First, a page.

When watching the Halloween eve horror film and all the carnage it contained, Joe Rossi barely could stand it.

A 76-yard touchdown pass here. A 39-yard scoring run over there. A 17-point lead squandered in the fourth quarter. And in the end, 675 yards and 45 points surrendered.

"It's painful to watch, quite frankly,'' Rossi said.

But Rossi, the Gophers defensive coordinator, knows there is value in reviewing what transpired last Oct. 30 in College Park, when Maryland moved the ball against the Gophers for more than one-third of a mile on its way to a 45-44 overtime victory. Snippets of that game were part of the video cut-ups Rossi distributed to his players this week, even though the Terrapins have a different offensive coordinator this year.

"We see some of the things that maybe hurt us last year,'' he said.

When the Gophers (4-2, 2-1 Big Ten) face Maryland (4-2, 1-2) on Saturday at Huntington Bank Stadium, Rossi can be secure in the knowledge that he's bringing a much-improved defense to the matchup.

How much better than the 2020 defense that allowed 30.1 points per game? Let's count the ways.

  • In their last game, a 30-23 victory over Nebraska, the Gophers held Cornhuskers quarterback Adrian Martinez to a career-low minus-17 rushing yards. They also had a goal-line stand, another fourth-down stop and their first safety in three years.
  • This isn't the first time Minnesota has made life miserable for an opposing quarterback. On Sept. 18 at Colorado, they limited Buffaloes QB Brendon Lewis to minus-27 rushing yards on the strength of four sacks. As a team, Colorado rushed for minus-19 yards on 21 carries.
  • The Gophers run defense is allowing 86.8 yards per game, sixth-best among FBS schools. Their total defense (319.3 yards per game) ranks 26th and their scoring defense (20.2 points per game) is 36th.

"Players working really hard, assistant coaches doing a good job of teaching and demanding,'' is how Rossi explained the 180-degree turn. "… If both groups are doing their job, you're going to see improvement.''

Coach P.J. Fleck took it a step further.

"They are playing very selfless football, and they're having a lot of fun playing together,'' he said. "And that's what the culture is all about.''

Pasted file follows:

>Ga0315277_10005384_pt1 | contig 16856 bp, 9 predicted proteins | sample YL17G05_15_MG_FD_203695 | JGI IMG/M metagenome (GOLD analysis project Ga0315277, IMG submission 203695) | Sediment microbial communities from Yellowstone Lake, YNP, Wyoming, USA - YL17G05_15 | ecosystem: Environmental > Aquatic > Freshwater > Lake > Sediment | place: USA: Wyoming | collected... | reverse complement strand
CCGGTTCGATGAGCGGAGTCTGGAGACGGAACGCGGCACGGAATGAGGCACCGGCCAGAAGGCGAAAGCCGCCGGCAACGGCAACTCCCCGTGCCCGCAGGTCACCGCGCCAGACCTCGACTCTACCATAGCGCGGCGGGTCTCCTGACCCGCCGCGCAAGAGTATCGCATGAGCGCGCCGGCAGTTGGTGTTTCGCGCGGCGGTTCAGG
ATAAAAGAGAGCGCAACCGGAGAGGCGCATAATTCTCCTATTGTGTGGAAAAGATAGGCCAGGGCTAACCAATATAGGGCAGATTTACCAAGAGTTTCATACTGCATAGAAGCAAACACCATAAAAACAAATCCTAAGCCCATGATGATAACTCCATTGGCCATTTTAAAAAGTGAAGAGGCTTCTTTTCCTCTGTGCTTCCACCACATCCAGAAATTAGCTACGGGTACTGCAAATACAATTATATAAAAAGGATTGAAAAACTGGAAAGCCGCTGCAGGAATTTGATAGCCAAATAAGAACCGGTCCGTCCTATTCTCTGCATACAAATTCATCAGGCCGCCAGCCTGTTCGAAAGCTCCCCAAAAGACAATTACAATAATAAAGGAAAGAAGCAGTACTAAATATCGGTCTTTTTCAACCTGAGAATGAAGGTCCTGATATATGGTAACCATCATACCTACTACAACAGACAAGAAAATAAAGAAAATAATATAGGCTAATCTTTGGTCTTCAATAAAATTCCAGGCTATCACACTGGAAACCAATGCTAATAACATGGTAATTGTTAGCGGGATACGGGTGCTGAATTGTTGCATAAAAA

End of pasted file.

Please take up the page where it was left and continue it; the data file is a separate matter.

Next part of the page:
Gifts from the portal

There is, of course, an argument to be made for skill, too, and it's evident that the Gophers have more of that on defense this year. Fleck and his staff dipped into the transfer portal and added three defensive players that are making big impacts — tackles Nyles Pinckney from Clemson and Val Martin from North Carolina State, and linebacker Jack Gibbens from Abilene Christian.

With Pinckney and Martin in the defensive line mix, the Gophers rotate eight players who are more than happy to share their roles and the credit. Boye Mafe and Thomas Rush have five and 3½ sacks, respectively, while fellow ends Esezi Otomewo and MJ Anderson came up huge against Nebraska, with Otomewo getting the sack for the safety and Anderson batting down two passes.

"We all know what the goal is — to get sacks and create pressure,'' Mafe said. "But we as a whole, we realize it's not just about one person. It's more being in unison, playing together.''

Against Nebraska, push from the interior from Pinckney, Micah Dew-Treadway and Trill Carter helped the ends keep contain on Martinez. They might need a similar effort against Maryland QB Taulia Tagovailoa, who torched Minnesota's defense last year for 394 passing yards and three TDs, plus 59 rushing yards and two TDs.

"You get the push, and last week you get some people contained in the pocket,'' Rossi said. "Now, the quarterback isn't able to improvise.''

Martinez found that out when Otomewo wrapped him up in the end zone, with the QB intentionally grounding the ball and the safety boosting Minnesota's lead to 23-16.

"I was jumping on [Otomewo], and he looked kind of mad because the ball was thrown away, and he didn't realize the situation," Mafe said. "I had to remind him, 'You know that's a safety, right?' He was like, 'No, he threw the ball away.' I said, 'No, that's a safety.' … You see him work so hard and to be in that situation, it was fun."

Still 'a long way to go'

Last year, Maryland found room in the middle and averaged 10.2 yards per play while taking advantage of the Gophers linebackers. This year, Mariano Sori-Marin is much improved and has a steadying presence in Gibbens beside him.

"He's everything I thought he was and then some,'' Rossi said of Gibbens, whose 38 tackles lead the team.

The Gophers secondary, which lost standout cornerback Benjamin St-Juste to the NFL, has made strides with depth this season. True freshman Justin Walley has helped at cornerback, and he's tied with Gibbens and cornerback Coney Durr for the team lead with three pass breakups. Safety Tyler Nubin contributed a key play last week, making the fourth-and-goal stop against Nebraska.

"In the years I've been here, I don't think we had a goal-line stand like that,'' said Durr, in his sixth season with the Gophers. "... Just bringing that intensity every play until they get in the end zone is critical.''

While praising the defense's improvement, Fleck is quick to add, "Does that mean we've arrived? No way. We've got a long way to go.''